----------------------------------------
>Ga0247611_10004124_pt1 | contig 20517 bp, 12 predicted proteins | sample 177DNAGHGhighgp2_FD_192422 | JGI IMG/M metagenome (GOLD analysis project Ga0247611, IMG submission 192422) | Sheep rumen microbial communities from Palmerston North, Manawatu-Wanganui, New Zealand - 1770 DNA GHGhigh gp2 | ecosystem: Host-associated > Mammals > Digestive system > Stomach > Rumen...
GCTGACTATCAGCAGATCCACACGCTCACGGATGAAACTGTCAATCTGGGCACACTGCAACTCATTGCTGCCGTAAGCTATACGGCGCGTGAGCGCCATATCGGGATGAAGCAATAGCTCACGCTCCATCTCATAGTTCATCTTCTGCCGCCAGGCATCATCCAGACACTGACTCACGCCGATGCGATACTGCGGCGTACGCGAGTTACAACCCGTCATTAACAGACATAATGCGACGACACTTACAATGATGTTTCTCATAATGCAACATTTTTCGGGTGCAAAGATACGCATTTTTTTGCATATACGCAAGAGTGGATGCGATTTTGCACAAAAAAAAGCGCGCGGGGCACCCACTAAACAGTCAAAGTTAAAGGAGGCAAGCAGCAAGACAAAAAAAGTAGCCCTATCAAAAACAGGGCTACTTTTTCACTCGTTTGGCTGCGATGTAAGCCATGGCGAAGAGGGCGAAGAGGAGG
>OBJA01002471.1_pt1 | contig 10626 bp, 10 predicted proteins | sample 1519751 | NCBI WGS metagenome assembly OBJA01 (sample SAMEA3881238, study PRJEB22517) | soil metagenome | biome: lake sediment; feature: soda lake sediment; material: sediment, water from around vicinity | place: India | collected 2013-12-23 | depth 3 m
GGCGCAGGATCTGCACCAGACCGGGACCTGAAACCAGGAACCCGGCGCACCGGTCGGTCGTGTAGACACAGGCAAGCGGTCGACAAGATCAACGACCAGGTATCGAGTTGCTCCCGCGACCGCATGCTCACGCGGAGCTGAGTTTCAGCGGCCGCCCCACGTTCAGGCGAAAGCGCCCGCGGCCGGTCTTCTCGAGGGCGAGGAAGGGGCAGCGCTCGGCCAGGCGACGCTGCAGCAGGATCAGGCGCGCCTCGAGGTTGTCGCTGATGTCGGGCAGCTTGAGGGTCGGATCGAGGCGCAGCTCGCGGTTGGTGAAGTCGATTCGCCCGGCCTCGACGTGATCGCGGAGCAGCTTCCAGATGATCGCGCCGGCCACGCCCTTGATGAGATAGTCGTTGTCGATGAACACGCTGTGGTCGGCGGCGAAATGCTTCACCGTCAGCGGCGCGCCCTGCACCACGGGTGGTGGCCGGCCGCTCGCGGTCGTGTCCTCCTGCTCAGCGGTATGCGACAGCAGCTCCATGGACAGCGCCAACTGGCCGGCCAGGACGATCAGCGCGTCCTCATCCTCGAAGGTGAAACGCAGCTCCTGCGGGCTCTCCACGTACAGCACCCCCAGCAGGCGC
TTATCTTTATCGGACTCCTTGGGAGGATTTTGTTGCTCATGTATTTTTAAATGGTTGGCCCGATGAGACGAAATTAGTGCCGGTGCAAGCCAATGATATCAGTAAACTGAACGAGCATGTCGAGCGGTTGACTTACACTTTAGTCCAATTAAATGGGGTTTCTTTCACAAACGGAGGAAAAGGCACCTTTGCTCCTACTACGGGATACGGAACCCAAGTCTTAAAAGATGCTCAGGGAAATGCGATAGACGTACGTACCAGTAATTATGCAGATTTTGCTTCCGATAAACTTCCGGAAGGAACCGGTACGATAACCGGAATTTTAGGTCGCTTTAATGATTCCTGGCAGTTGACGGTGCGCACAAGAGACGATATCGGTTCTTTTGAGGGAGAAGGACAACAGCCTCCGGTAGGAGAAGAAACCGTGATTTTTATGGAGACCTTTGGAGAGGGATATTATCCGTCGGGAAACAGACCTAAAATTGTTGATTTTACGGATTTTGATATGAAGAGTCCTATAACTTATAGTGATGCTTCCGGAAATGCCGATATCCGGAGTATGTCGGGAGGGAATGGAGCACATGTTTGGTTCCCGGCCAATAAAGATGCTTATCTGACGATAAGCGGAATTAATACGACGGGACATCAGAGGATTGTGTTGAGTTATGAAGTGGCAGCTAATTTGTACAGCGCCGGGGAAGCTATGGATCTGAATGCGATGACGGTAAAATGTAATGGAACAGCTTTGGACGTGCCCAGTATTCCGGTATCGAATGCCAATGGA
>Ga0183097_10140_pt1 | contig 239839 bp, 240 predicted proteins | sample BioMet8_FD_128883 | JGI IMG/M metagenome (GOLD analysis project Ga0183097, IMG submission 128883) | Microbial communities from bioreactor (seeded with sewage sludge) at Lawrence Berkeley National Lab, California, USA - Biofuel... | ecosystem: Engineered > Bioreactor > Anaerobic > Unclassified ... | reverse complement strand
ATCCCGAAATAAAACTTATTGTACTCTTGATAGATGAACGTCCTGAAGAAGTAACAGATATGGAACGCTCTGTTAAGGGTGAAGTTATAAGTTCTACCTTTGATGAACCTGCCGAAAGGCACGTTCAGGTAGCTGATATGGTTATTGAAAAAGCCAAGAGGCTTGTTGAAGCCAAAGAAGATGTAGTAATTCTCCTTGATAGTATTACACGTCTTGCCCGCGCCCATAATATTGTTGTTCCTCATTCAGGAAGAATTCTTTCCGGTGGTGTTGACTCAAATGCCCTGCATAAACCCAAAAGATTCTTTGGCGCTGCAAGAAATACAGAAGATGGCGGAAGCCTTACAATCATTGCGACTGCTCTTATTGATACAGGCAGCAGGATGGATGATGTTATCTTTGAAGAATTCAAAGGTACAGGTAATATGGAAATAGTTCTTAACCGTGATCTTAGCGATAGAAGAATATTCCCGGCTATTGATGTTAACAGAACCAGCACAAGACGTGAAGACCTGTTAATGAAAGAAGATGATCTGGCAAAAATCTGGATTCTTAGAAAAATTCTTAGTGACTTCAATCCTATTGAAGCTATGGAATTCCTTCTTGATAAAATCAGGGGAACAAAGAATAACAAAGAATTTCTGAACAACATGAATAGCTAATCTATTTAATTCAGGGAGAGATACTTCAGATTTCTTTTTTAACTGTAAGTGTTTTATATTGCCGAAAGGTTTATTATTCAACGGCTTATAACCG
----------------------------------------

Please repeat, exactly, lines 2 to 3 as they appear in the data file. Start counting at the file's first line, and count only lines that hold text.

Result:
GCTGACTATCAGCAGATCCACACGCTCACGGATGAAACTGTCAATCTGGGCACACTGCAACTCATTGCTGCCGTAAGCTATACGGCGCGTGAGCGCCATATCGGGATGAAGCAATAGCTCACGCTCCATCTCATAGTTCATCTTCTGCCGCCAGGCATCATCCAGACACTGACTCACGCCGATGCGATACTGCGGCGTACGCGAGTTACAACCCGTCATTAACAGACATAATGCGACGACACTTACAATGATGTTTCTCATAATGCAACATTTTTCGGGTGCAAAGATACGCATTTTTTTGCATATACGCAAGAGTGGATGCGATTTTGCACAAAAAAAAGCGCGCGGGGCACCCACTAAACAGTCAAAGTTAAAGGAGGCAAGCAGCAAGACAAAAAAAGTAGCCCTATCAAAAACAGGGCTACTTTTTCACTCGTTTGGCTGCGATGTAAGCCATGGCGAAGAGGGCGAAGAGGAGG
>OBJA01002471.1_pt1 | contig 10626 bp, 10 predicted proteins | sample 1519751 | NCBI WGS metagenome assembly OBJA01 (sample SAMEA3881238, study PRJEB22517) | soil metagenome | biome: lake sediment; feature: soda lake sediment; material: sediment, water from around vicinity | place: India | collected 2013-12-23 | depth 3 m